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"People often say that motivation doesn't last. Well, neither does bathing--that's why we recommend it daily." - Zig Ziglar
I agree - the first place to start is to consult your doctor. No nutritional advice we can offer can supplant his or her advice, especially if there's a physiologic basis for your symptoms.
That said... some people are sensitive to soy; that sensitivity can build up, so it's not an immediate dietary reaction. Can you drink almond or coconut milk? There's a blend available now also. I love all of those and use them exclusively. I never touch soy at all unless it's fermented, and that only in very limited quantity. It's not as healthy as we're led to believe.
Another poster mentioned sensitivity to food groups. Research online "FODMAPs" and "nightshades." I have terrible GI issues with both of those food groups. Misery hardly begins to describe how I feel if I get into those.
I hope you can find a solution. I know from experience how unpleasant bloat can be. Good luck.
...the problem with people these days is they've forgotten we're really just animals ... (attributation forgotten)
We did not create the web of life; we are but a strand in it. ~attributed to Chief Seattle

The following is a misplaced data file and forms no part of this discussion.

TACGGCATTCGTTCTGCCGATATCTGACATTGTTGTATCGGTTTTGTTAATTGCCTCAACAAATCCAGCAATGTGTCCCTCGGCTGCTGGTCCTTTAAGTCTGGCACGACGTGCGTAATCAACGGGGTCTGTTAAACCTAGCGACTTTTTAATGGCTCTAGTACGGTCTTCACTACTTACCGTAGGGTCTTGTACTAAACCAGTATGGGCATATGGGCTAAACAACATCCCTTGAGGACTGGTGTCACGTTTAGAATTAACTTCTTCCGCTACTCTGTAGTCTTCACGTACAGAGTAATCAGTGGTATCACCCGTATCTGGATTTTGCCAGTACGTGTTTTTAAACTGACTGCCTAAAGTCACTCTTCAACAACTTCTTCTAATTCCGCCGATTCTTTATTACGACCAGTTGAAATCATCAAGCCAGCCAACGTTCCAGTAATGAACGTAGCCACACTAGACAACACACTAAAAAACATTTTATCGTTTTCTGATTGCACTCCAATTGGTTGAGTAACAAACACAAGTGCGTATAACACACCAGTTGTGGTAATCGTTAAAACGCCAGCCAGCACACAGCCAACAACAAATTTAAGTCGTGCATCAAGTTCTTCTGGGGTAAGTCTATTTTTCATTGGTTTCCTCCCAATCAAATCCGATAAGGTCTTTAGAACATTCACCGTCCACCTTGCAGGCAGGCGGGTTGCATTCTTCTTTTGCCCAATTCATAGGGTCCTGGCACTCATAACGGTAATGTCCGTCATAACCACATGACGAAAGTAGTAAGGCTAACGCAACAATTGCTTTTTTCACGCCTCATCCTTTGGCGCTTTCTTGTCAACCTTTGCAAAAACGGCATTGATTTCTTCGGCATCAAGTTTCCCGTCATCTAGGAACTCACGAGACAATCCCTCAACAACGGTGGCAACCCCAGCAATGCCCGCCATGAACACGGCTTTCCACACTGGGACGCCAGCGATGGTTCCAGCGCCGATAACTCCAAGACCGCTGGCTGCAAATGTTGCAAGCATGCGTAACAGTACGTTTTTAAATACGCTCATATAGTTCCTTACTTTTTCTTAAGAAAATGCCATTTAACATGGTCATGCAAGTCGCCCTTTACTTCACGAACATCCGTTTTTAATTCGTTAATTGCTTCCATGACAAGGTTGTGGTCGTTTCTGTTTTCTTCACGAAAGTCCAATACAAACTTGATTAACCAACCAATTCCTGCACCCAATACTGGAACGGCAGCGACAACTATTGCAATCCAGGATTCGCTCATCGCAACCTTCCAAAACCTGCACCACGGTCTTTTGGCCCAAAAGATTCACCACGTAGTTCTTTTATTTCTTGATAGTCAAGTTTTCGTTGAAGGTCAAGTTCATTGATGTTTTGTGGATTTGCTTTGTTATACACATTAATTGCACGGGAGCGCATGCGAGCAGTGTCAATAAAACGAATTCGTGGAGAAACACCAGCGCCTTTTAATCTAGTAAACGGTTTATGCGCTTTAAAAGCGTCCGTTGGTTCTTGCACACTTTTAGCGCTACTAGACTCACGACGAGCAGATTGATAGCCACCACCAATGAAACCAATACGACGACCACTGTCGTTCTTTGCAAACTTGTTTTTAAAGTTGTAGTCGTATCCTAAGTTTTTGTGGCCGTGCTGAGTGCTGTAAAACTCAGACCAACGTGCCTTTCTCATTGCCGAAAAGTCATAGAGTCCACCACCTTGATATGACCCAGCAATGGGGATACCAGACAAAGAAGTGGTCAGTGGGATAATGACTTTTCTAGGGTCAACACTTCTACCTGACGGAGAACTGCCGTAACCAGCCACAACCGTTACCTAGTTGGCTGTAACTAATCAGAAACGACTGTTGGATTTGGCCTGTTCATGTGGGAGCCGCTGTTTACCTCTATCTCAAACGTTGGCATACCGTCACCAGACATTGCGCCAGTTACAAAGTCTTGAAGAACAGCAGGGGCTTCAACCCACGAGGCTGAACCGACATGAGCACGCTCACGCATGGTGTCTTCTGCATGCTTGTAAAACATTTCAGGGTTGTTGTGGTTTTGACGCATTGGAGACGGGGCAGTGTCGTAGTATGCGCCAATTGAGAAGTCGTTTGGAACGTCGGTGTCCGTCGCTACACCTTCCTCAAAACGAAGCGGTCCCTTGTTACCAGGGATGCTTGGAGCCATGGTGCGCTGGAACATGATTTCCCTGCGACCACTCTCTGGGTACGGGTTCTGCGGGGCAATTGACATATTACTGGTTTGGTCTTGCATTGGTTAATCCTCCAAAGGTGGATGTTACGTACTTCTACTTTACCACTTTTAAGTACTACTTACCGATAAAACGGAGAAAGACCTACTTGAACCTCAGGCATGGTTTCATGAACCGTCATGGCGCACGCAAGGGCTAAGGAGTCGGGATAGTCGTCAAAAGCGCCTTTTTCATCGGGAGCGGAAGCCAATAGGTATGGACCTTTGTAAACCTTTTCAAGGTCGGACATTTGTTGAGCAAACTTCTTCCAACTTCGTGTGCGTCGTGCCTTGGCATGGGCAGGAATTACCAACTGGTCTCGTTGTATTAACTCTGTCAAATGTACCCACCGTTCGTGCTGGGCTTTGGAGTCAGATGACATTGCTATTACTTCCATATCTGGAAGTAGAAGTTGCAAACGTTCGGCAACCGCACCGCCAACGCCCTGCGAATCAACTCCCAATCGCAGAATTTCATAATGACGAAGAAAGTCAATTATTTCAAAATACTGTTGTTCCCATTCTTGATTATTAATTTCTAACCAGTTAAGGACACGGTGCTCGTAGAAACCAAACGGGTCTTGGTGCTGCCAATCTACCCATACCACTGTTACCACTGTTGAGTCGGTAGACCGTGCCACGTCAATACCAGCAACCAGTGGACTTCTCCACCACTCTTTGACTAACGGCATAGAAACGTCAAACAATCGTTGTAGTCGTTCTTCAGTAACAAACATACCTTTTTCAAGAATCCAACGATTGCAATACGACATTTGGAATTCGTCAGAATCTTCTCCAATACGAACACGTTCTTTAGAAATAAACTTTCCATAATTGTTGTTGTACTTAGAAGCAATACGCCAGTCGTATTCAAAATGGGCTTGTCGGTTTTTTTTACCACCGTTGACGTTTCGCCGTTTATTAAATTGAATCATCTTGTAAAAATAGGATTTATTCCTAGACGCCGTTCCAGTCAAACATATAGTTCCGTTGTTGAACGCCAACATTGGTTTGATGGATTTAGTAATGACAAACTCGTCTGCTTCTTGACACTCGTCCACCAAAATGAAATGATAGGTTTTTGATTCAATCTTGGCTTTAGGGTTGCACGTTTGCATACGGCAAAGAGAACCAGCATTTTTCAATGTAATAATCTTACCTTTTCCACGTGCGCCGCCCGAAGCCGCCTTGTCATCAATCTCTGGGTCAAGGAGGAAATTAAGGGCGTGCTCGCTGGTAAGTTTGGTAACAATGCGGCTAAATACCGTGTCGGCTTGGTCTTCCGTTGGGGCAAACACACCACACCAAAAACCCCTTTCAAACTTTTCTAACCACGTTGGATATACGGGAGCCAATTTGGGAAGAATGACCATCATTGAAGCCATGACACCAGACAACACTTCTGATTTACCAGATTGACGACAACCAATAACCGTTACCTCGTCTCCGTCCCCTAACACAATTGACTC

We don't have souls. We ARE souls. We have bodies. ~C.S. Lewis
Fitness Minutes: (34,680)
22,709 10/16/13 11:57 P
There are some foods which can cause or exacerbate this problem - things like onions and cabbage, and then there are the beans ..... baked beans being notorious for wind. Have you suddenly increased fibre? This can do it too. Also, some medications can cause it. What is your sodium intake like? I only add salt to one vege, and that one I boil - all the rest are steamed and I never add salt to steamed or microwaved food.
If this continues, you may like to talk with your Dr about it because sometimes there are health issues which can cause it.
I am not a Dr - please check with your qualified Health Professional for a diagnosis and treatment plan
Fitness Minutes: (2,836)
10/16/13 11:19 P
Are you tracking your fiber? Often too little fiber causes bloating. Start slowly and increase to 25-30 gms per day. Gas-X is a temporary fix. If you are always bloated you might want to see your doctor.
Fitness Minutes: (0)
10/16/13 10:44 P
Hi my name is Linda Graham. I walk every day, 2 or 3 miles. I eat right, I can not have dairy. I drink Silk (soy milk). I drink either water or 1/2 strength ice tea made home made with the ice tea maker we bought. I don't drink coffee. I do have an addiction to sweets. I eat only dark chocolate. No more cakes or any bakery of a kind. This is very difficult because my husband is a baker :(. I don't eat white bread. I never eat rolls of any kind. I'm 56 years old and will be 57 on Dec. 30, 2013. My problem is no matter what I eat or drink my stomach bloats HELP!!!!!.